We’ve been asked the question “who gets the engagement ring?” by a number of clients whose engagements have been terminated prior to marriage. As so often is the case in family law, the answer to that question is “it depends.”
The starting point in the legal analysis is a Massachusetts case from the late 1950’s. In DeCicco v. Barker, 339 Mass. 457, 458, 159 N.E.2d 534 (1959), the court stated “[w]here a ring is given in contemplation of marriage, it may be a gift in the nature of a pledge, given upon the implied condition that the marriage occurs.” The court went on to explain that “where an engagement is terminated without the fault of the donor, he or she may recover the ring.”
Later, in a 1995 case out of the Worcester Superior Court called Poirier v. Raad, the plaintiff tried to broaden the rule extracted from the DeCicco decision to assert that a donor may not recover the ring if he or she terminated the engagement. But the court in that case refused to adopt such a broad rule, and, instead, it stated the person who terminates an engagement is not necessarily “at fault.” The court went on to note that “[s]ome engagements may be terminated by mutual agreement,” and “[s]ome engagements may be terminated by one party because of the other party’s improper behavior….”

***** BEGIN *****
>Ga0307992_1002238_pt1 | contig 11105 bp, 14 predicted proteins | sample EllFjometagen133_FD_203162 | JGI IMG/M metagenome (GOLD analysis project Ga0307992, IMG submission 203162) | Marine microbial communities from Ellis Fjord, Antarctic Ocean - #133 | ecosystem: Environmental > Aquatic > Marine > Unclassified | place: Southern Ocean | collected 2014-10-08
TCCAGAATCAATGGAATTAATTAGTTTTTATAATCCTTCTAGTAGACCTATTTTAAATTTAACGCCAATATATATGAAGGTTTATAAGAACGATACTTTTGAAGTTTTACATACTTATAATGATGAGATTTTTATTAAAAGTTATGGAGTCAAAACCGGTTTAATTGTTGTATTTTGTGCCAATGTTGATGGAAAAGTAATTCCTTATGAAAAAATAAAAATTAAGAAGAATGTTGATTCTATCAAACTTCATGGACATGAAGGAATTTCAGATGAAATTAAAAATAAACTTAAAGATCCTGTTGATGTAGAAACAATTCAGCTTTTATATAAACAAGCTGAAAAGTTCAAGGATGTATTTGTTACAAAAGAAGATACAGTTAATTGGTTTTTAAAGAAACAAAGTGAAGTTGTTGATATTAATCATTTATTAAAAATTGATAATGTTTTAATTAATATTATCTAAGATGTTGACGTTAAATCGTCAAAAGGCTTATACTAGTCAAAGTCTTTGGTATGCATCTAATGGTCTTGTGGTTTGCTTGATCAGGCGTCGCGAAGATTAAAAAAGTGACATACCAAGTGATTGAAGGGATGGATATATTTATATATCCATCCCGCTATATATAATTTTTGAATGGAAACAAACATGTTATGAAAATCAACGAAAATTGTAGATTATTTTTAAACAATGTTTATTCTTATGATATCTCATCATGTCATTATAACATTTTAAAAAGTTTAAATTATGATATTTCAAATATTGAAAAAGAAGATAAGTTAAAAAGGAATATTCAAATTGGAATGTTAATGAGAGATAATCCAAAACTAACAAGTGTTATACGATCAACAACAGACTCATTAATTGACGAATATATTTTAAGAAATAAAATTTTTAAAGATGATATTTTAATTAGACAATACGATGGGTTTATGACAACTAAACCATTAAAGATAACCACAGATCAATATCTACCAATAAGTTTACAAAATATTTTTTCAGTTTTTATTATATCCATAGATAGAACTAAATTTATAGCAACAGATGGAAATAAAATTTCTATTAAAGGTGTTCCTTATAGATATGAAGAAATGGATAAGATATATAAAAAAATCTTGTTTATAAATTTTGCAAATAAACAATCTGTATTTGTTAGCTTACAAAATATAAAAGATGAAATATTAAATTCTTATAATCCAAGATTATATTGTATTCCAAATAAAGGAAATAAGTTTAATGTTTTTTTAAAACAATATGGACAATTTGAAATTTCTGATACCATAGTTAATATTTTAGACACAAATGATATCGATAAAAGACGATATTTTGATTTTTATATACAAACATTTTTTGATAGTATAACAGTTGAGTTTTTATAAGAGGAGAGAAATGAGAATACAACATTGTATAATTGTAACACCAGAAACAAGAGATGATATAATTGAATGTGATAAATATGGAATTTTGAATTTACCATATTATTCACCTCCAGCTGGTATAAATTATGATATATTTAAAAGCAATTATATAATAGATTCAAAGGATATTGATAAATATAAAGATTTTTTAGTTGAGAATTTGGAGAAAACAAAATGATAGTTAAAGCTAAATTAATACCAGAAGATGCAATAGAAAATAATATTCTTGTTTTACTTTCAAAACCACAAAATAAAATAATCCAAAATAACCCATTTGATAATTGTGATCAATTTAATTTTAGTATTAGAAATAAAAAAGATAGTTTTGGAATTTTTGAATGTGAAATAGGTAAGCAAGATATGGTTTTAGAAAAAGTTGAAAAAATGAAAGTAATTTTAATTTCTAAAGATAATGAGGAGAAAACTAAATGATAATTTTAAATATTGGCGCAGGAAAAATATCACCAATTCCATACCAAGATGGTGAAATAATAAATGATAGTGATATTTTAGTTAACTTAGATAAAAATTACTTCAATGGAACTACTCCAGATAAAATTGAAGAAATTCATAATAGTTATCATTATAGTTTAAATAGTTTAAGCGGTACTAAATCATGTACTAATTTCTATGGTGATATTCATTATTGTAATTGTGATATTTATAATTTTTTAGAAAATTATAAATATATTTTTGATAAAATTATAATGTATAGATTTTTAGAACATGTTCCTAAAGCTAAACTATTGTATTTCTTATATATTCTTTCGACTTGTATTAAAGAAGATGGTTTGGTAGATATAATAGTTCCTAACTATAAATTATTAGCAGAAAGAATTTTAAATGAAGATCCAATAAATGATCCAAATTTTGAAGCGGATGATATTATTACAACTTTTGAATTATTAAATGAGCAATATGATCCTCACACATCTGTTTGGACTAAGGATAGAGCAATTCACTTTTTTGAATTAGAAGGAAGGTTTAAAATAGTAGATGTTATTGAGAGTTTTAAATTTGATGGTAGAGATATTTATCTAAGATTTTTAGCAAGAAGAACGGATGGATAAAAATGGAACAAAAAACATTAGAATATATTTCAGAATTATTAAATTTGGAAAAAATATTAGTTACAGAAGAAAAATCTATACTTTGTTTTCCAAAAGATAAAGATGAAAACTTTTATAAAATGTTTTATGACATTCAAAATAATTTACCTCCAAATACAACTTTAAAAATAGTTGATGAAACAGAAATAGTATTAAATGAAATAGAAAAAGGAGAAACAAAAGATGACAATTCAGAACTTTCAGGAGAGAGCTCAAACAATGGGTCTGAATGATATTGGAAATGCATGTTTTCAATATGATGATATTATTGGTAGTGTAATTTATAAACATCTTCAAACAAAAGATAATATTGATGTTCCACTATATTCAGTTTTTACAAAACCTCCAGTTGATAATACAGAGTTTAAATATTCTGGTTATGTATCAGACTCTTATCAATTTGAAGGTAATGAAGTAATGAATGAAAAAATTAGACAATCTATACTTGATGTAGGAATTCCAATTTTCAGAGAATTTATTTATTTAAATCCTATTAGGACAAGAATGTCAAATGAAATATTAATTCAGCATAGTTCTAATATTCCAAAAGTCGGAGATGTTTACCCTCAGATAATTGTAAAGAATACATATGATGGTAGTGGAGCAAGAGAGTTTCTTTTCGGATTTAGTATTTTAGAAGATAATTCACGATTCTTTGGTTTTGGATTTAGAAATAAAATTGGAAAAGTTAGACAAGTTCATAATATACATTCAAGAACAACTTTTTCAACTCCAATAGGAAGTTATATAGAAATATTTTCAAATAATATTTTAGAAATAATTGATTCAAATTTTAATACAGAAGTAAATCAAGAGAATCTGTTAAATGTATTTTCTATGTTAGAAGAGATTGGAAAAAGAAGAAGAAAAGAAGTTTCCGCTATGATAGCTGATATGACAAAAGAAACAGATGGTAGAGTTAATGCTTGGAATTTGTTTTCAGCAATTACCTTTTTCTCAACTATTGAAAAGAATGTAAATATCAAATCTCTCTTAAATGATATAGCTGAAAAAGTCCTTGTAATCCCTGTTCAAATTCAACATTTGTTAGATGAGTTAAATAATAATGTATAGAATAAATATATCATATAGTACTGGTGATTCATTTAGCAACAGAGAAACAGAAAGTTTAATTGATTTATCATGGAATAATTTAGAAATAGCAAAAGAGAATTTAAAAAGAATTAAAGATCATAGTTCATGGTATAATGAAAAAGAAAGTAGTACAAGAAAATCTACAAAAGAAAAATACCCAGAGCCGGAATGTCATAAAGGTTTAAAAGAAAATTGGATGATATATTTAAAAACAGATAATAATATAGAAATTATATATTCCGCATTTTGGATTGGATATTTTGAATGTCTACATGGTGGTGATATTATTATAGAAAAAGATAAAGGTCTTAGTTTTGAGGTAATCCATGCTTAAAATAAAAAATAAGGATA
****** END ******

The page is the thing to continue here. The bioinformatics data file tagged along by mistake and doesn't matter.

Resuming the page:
So, basically, a court’s decision on whether a plaintiff can recover an engagement ring depends on whether the plaintiff can prove that the engagement was terminated through no fault of his or her own. If so, he or she will likely be able to recover the engagement ring. Of course, the cost of litigation, and having to incur legal fees in order to properly prepare for and conduct a contested trial could exceed the value of the ring. In such a case, seeking to recover the ring through formal legal action may not be in the client’s best interest.